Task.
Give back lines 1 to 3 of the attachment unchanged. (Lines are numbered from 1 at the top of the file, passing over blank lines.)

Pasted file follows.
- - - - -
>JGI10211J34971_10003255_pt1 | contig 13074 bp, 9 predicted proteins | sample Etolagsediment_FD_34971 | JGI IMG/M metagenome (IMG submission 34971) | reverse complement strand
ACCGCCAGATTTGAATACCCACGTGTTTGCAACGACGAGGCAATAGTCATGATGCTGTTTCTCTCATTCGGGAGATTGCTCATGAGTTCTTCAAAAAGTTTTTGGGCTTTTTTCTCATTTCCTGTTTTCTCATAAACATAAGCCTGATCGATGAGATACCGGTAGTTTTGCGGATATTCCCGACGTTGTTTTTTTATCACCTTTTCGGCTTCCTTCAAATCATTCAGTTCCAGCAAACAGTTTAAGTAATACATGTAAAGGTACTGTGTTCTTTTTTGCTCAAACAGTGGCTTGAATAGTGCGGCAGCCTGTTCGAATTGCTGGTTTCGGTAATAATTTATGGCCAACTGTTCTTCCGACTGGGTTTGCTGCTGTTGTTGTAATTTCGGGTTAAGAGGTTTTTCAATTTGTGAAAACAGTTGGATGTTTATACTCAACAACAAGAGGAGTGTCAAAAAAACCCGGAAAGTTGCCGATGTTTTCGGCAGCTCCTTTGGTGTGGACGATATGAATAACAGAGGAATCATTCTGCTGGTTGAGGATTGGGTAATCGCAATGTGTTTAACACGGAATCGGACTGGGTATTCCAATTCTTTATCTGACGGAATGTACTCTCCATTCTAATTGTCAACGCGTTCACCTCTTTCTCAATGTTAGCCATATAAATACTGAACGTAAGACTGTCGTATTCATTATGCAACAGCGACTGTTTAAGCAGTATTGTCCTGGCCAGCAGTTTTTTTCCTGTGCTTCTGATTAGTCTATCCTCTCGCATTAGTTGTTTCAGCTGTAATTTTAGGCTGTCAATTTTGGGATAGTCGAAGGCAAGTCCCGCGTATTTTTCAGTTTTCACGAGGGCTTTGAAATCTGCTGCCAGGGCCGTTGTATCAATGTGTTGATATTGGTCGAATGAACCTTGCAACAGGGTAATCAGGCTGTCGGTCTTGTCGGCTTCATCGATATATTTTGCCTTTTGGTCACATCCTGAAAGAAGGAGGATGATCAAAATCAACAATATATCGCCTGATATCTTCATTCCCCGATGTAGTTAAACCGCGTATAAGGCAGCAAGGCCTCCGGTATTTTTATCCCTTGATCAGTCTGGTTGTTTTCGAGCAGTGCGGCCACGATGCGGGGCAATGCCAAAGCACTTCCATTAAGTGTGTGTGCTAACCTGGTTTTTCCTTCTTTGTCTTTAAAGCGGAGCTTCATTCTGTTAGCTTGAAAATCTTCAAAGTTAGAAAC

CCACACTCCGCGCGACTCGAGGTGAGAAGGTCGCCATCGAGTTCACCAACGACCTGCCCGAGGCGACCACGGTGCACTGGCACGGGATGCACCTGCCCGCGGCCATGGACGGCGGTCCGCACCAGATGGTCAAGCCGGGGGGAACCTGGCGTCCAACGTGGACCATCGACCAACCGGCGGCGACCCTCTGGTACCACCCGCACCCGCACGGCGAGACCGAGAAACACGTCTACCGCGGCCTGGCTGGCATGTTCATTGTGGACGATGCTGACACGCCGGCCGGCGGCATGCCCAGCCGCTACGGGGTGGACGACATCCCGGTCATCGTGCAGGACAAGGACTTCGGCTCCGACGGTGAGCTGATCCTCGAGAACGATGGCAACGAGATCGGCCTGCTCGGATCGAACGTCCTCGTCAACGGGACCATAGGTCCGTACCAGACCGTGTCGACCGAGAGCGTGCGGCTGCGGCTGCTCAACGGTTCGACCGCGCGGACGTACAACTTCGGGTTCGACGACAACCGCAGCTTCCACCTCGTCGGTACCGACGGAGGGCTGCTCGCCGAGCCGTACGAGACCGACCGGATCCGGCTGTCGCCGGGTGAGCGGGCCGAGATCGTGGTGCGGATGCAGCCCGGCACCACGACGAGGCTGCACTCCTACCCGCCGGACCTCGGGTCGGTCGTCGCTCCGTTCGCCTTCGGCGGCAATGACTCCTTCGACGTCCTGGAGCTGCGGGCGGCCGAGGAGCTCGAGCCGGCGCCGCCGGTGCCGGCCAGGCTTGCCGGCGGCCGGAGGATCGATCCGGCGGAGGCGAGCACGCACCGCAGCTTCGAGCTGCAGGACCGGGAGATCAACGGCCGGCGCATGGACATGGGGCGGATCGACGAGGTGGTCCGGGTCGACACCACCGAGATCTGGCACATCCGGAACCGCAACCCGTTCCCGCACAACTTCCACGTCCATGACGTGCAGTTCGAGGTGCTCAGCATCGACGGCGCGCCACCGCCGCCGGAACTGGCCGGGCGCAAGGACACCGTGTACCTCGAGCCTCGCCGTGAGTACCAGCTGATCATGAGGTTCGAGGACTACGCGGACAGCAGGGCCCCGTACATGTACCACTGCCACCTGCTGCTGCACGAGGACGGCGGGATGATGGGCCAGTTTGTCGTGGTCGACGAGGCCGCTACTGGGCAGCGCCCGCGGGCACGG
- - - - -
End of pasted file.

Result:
>JGI10211J34971_10003255_pt1 | contig 13074 bp, 9 predicted proteins | sample Etolagsediment_FD_34971 | JGI IMG/M metagenome (IMG submission 34971) | reverse complement strand
ACCGCCAGATTTGAATACCCACGTGTTTGCAACGACGAGGCAATAGTCATGATGCTGTTTCTCTCATTCGGGAGATTGCTCATGAGTTCTTCAAAAAGTTTTTGGGCTTTTTTCTCATTTCCTGTTTTCTCATAAACATAAGCCTGATCGATGAGATACCGGTAGTTTTGCGGATATTCCCGACGTTGTTTTTTTATCACCTTTTCGGCTTCCTTCAAATCATTCAGTTCCAGCAAACAGTTTAAGTAATACATGTAAAGGTACTGTGTTCTTTTTTGCTCAAACAGTGGCTTGAATAGTGCGGCAGCCTGTTCGAATTGCTGGTTTCGGTAATAATTTATGGCCAACTGTTCTTCCGACTGGGTTTGCTGCTGTTGTTGTAATTTCGGGTTAAGAGGTTTTTCAATTTGTGAAAACAGTTGGATGTTTATACTCAACAACAAGAGGAGTGTCAAAAAAACCCGGAAAGTTGCCGATGTTTTCGGCAGCTCCTTTGGTGTGGACGATATGAATAACAGAGGAATCATTCTGCTGGTTGAGGATTGGGTAATCGCAATGTGTTTAACACGGAATCGGACTGGGTATTCCAATTCTTTATCTGACGGAATGTACTCTCCATTCTAATTGTCAACGCGTTCACCTCTTTCTCAATGTTAGCCATATAAATACTGAACGTAAGACTGTCGTATTCATTATGCAACAGCGACTGTTTAAGCAGTATTGTCCTGGCCAGCAGTTTTTTTCCTGTGCTTCTGATTAGTCTATCCTCTCGCATTAGTTGTTTCAGCTGTAATTTTAGGCTGTCAATTTTGGGATAGTCGAAGGCAAGTCCCGCGTATTTTTCAGTTTTCACGAGGGCTTTGAAATCTGCTGCCAGGGCCGTTGTATCAATGTGTTGATATTGGTCGAATGAACCTTGCAACAGGGTAATCAGGCTGTCGGTCTTGTCGGCTTCATCGATATATTTTGCCTTTTGGTCACATCCTGAAAGAAGGAGGATGATCAAAATCAACAATATATCGCCTGATATCTTCATTCCCCGATGTAGTTAAACCGCGTATAAGGCAGCAAGGCCTCCGGTATTTTTATCCCTTGATCAGTCTGGTTGTTTTCGAGCAGTGCGGCCACGATGCGGGGCAATGCCAAAGCACTTCCATTAAGTGTGTGTGCTAACCTGGTTTTTCCTTCTTTGTCTTTAAAGCGGAGCTTCATTCTGTTAGCTTGAAAATCTTCAAAGTTAGAAAC

CCACACTCCGCGCGACTCGAGGTGAGAAGGTCGCCATCGAGTTCACCAACGACCTGCCCGAGGCGACCACGGTGCACTGGCACGGGATGCACCTGCCCGCGGCCATGGACGGCGGTCCGCACCAGATGGTCAAGCCGGGGGGAACCTGGCGTCCAACGTGGACCATCGACCAACCGGCGGCGACCCTCTGGTACCACCCGCACCCGCACGGCGAGACCGAGAAACACGTCTACCGCGGCCTGGCTGGCATGTTCATTGTGGACGATGCTGACACGCCGGCCGGCGGCATGCCCAGCCGCTACGGGGTGGACGACATCCCGGTCATCGTGCAGGACAAGGACTTCGGCTCCGACGGTGAGCTGATCCTCGAGAACGATGGCAACGAGATCGGCCTGCTCGGATCGAACGTCCTCGTCAACGGGACCATAGGTCCGTACCAGACCGTGTCGACCGAGAGCGTGCGGCTGCGGCTGCTCAACGGTTCGACCGCGCGGACGTACAACTTCGGGTTCGACGACAACCGCAGCTTCCACCTCGTCGGTACCGACGGAGGGCTGCTCGCCGAGCCGTACGAGACCGACCGGATCCGGCTGTCGCCGGGTGAGCGGGCCGAGATCGTGGTGCGGATGCAGCCCGGCACCACGACGAGGCTGCACTCCTACCCGCCGGACCTCGGGTCGGTCGTCGCTCCGTTCGCCTTCGGCGGCAATGACTCCTTCGACGTCCTGGAGCTGCGGGCGGCCGAGGAGCTCGAGCCGGCGCCGCCGGTGCCGGCCAGGCTTGCCGGCGGCCGGAGGATCGATCCGGCGGAGGCGAGCACGCACCGCAGCTTCGAGCTGCAGGACCGGGAGATCAACGGCCGGCGCATGGACATGGGGCGGATCGACGAGGTGGTCCGGGTCGACACCACCGAGATCTGGCACATCCGGAACCGCAACCCGTTCCCGCACAACTTCCACGTCCATGACGTGCAGTTCGAGGTGCTCAGCATCGACGGCGCGCCACCGCCGCCGGAACTGGCCGGGCGCAAGGACACCGTGTACCTCGAGCCTCGCCGTGAGTACCAGCTGATCATGAGGTTCGAGGACTACGCGGACAGCAGGGCCCCGTACATGTACCACTGCCACCTGCTGCTGCACGAGGACGGCGGGATGATGGGCCAGTTTGTCGTGGTCGACGAGGCCGCTACTGGGCAGCGCCCGCGGGCACGG